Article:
But what we’re not free to do is feast in a way that dishonors God. And forgetting him altogether is profoundly dishonoring. As Christians, we want to learn to feast in such a way that we’re tasting God’s supernatural goodness as we enjoy natural tastes.

Not the Same as Indulging

Feasting is not first about the food. It is foremost about the Godward celebration of some specific occasion together. Good food and drink, in abundance, come in alongside our corporate focus to accentuate the appreciation and enjoyment of God and his kindness. The heart of feasting is not the food itself, but the heart of the feasters. A true feast is bigger than the food — infinitely bigger. The center is God and his greatness and grace toward us in Christ.

For Christians, feasting is not the same as mere indulgence. There is nothing particularly Christian about eating and drinking more than usual. What makes feasting a means of God’s grace for nourishing our souls is explicitly celebrating Christ together in faith. Whether it’s Thanksgiving or Easter, a birthday or anniversary, when we feast as Christians, we celebrate the bounty and kindness of our Creator and Redeemer. Feasting in Christ is no mere physical event, but deeply spiritual.

Prepare the Way for Feasting

Good preparation for a good feast typically begins before the feast day — not only in our planning, but in our pattern of eating. When our normal daily consumption is characterized by sufficient restraint, then feasting is something we can rise to on special occasions, by faith and in good conscience, rather than being the baseline of everyday eating. If you’ve so overindulged leading up to the feast that you feel a need to count calories at the feast, something is not right. Daily restraint both keeps our stomachs primed for times of fasting (so we’re not miserably famished) and makes possible a kind of special indulgence on feast days.

But exercising self-control in eating and drinking as a habit of life is only a prerequisite to good feasting. For a big Thanksgiving dinner to honor God — and feed not only our stomachs, but our souls — we need a few simple, but significant, steps to make it holy.

continue reading here….rest of post

Treasuring God’s Word: Psalm 127:3



Treasuring God’s Word Together – Psalm 127:3

“Behold, children are a heritage from the Lord, the fruit of the womb a reward.”

When Scripture is our starting position, great clarity begins to inform the issues and questions of our day.

1. “children are a heritage” A blessing, not a bother. One who belongs, not a burden.

2. “from the Lord” A gift, not an accident. An image-bearer, not a coincidence.

3. “the fruit of the womb a reward” Value and Purpose, not choice or hinderance.

With Scripture as our starting point, may we uphold, defend, rejoice, and celebrate life! For if children are truly “from the Lord”, then there really is no such thing as an “unplanned pregnancy”!

Wil Owens, Teaching Pastor

Walking Towards Sunday: Frankenstein’s Second Monster


Photo: National Theatre

Frankenstein’s second monster is himself. And not for the most obvious reason. Yes, he was presumptuous and careless in his pursuit to create life. But it is what he does AFTER he succeeds that could arguably be his worst crime.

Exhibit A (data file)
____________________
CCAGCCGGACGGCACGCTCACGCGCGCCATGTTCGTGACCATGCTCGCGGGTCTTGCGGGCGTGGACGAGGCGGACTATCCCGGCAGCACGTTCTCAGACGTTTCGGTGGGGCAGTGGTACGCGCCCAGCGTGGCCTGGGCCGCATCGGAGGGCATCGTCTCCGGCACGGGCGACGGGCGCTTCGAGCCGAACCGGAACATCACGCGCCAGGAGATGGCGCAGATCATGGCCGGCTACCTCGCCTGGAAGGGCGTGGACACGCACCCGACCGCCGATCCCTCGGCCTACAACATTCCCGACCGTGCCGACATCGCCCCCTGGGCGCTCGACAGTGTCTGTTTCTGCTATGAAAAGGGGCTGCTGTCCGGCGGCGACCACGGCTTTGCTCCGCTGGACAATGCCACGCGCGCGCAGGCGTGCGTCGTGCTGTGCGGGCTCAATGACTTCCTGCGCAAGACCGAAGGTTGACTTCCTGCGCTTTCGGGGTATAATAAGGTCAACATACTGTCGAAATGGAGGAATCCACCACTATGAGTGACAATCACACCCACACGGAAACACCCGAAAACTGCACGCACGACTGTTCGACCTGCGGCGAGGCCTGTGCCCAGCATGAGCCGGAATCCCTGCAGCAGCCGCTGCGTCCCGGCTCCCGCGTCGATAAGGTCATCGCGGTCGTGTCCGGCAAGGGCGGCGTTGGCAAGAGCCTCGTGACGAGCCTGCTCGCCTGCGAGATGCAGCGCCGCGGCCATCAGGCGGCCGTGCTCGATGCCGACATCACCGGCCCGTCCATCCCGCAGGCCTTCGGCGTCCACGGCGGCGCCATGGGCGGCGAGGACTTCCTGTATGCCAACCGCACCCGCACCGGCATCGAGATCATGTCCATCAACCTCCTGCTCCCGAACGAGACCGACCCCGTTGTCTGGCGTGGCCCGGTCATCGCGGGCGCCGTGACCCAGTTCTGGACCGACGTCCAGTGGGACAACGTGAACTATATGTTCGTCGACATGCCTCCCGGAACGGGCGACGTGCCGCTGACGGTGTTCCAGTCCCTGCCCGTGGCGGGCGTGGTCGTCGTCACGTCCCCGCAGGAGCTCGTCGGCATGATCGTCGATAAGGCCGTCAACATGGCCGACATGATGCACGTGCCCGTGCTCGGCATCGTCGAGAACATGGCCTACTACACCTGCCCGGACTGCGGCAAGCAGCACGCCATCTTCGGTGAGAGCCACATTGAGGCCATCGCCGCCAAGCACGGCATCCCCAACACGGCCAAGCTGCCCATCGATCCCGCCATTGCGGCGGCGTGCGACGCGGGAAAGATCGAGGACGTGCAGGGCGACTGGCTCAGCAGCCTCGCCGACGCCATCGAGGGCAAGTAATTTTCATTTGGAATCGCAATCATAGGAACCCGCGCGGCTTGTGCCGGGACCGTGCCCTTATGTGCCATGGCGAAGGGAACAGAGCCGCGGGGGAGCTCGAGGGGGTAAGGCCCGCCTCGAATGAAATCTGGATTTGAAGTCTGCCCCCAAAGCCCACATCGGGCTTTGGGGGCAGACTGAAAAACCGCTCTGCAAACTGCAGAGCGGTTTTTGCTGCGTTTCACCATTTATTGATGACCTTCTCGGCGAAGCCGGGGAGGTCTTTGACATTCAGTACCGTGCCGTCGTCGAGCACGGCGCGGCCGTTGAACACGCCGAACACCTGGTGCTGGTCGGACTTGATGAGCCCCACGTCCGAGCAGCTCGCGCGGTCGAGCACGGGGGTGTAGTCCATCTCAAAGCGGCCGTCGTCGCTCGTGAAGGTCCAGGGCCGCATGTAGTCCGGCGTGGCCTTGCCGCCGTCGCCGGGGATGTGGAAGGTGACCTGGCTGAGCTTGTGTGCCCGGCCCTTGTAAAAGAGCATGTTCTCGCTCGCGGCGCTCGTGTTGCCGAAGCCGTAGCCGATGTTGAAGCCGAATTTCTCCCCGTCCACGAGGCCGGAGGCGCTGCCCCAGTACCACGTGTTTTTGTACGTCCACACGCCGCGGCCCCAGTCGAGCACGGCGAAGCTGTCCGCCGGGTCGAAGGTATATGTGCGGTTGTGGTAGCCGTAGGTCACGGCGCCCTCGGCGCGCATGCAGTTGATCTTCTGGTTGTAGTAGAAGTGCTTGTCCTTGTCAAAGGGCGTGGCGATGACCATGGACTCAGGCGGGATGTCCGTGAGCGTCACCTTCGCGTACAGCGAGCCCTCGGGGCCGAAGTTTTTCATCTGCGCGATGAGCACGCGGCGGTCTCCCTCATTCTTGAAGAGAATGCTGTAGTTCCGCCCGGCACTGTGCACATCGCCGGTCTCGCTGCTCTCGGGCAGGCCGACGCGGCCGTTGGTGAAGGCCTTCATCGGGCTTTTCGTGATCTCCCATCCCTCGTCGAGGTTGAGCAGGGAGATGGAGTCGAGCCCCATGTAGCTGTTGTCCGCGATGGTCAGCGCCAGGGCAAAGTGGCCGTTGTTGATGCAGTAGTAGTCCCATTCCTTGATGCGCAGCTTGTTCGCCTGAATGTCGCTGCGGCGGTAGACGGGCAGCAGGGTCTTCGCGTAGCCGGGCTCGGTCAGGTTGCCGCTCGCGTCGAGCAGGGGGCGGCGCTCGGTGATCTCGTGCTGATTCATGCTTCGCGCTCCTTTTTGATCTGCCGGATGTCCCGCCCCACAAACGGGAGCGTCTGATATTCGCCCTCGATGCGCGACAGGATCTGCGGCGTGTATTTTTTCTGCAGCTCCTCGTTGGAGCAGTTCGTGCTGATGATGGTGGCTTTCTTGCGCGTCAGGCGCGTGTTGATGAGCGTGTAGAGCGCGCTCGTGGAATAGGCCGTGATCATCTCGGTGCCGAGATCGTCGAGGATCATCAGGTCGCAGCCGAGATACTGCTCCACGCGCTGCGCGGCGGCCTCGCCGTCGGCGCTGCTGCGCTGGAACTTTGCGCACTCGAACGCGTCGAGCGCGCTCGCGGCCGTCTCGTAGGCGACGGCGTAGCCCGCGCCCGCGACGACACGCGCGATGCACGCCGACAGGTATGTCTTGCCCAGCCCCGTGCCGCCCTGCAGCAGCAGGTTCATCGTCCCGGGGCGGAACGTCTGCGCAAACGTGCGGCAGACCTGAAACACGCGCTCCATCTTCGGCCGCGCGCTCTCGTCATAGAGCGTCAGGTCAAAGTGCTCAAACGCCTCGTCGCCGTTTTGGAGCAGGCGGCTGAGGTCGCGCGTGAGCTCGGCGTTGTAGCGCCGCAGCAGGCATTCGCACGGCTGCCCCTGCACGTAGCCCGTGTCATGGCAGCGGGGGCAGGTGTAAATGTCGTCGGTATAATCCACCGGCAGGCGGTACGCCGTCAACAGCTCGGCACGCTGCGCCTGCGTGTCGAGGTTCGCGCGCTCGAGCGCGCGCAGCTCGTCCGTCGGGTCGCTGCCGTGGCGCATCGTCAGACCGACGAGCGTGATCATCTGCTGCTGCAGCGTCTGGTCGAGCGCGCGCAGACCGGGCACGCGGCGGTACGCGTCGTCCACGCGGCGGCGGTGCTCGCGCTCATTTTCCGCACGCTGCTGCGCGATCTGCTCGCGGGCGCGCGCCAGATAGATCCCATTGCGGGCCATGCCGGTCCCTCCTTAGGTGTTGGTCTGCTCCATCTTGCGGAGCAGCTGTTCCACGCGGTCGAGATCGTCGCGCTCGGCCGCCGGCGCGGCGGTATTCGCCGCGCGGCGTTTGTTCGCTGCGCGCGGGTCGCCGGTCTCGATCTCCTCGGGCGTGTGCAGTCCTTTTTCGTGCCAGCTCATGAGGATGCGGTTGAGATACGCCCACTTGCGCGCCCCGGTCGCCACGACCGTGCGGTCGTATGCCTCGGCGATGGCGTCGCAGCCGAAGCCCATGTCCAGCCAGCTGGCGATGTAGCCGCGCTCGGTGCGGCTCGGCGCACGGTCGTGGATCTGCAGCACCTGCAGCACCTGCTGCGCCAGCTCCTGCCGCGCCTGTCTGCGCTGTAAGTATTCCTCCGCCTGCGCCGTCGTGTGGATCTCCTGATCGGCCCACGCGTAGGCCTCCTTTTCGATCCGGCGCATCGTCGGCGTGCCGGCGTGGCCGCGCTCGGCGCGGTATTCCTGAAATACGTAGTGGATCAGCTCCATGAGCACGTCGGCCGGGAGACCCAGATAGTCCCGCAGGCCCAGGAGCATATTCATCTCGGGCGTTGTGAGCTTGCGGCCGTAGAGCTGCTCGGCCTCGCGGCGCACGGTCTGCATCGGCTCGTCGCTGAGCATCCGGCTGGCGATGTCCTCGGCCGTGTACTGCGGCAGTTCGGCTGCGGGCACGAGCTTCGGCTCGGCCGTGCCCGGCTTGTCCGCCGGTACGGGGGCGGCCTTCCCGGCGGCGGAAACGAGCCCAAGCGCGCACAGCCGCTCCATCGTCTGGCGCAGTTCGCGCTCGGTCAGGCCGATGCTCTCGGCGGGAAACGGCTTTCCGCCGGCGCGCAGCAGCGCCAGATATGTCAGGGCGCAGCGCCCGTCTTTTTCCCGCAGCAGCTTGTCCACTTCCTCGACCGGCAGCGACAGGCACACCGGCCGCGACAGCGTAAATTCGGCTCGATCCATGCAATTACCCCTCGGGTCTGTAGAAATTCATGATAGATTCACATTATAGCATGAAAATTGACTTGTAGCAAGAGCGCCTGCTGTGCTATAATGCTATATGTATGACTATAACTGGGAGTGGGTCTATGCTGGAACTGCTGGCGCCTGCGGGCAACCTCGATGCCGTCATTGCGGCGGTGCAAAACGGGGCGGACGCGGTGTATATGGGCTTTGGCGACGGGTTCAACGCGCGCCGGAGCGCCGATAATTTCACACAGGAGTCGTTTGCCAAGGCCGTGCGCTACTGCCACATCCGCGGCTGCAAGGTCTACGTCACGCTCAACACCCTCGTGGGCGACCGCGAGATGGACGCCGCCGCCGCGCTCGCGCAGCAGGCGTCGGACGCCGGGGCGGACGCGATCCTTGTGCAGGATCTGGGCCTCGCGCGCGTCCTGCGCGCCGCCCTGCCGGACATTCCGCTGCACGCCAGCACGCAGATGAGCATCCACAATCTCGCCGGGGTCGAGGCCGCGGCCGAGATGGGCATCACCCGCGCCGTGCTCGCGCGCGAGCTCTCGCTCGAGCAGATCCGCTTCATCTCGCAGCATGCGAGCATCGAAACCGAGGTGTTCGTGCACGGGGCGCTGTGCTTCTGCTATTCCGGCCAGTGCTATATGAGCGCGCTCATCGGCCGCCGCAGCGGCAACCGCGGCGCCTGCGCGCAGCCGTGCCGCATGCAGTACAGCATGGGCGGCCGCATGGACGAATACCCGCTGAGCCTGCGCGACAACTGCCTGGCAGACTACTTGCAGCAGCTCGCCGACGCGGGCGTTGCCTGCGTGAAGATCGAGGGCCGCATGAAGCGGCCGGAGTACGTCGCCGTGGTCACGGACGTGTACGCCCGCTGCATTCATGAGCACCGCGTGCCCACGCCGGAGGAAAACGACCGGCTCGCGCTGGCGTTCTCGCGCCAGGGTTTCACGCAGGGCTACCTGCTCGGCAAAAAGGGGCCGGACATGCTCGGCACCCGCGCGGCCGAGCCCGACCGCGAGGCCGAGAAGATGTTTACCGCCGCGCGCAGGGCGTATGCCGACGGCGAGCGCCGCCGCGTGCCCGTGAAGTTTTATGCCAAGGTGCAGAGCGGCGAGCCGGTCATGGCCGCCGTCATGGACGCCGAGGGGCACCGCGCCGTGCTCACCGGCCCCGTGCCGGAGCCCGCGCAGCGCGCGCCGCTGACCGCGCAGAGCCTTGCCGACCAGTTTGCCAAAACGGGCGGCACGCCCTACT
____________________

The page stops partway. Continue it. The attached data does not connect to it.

Frightened of his own creation as soon as it comes to life, Frankenstein bolts. He runs away and stays away, overcome by remorse. When he finally returns to his apartment, he finds the monster gone. At this point the true tragedy occurs. 

He does nothing.

He rejoices to himself that his problem is “gone”. His selfishness lumbers large as he doesn’t give even a thought to his poor neighbors who might encounter the creature or what damage might befall them.

He also gives no thought to the needs of his unnatural child. He does not consider how it will eat, grow, and develop. Here Mary Shelly does a masterful job of entering the monster’s mind. Starving and lost, Frankenstein’s monster spends his “childhood” in a forest, searching desperately for food and trying to make sense of the world. He is gentle and curious–until he encounters his inevitable problems with humanity. It’s a tale of tragedy from there on out. The repercussions of Frankenstein’s selfishness reach its zenith in the destruction of both the creator and the created.

Who knew that a reading assignment for my teens could help me love my children more? Mary Shelly’s drop into the monster’s mind is so tender and empathetic that it gave me a much needed reminder of how dependent our children are on us. And not just for food and shelter, but for understanding, tenderness, and moral guidance. They need our support long past the unsteady steps of early childhood.

Suddenly, driving my boys to soccer practice did not seem like such a chore–or making that casserole AGAIN.

It’s funny to me that I found motherly inspiration in such an unlikely place. But I’ll take it wherever I can get it! More often, lately, I find myself asking…how selfish am I? And am I really looking out for them– heart, body, and soul? Motherhood is a marathon and it’s good to realize how important we are to those dependent on us. It’s a long journey and keeping perspective is half the work!

Let us not become weary in doing good, for at the proper time we will reap a harvest if we do not give up.  Galatians 6:9

Elizabeth Hiett


Calling Parents Back to Their God-given Joy and Responsibility

family driven faith
Family Driven Faith: Doing What it Takes to Raise Sons and Daughters Who Walk with God. Voddie Baucham Jr. Wheaton: Crossway, 2007.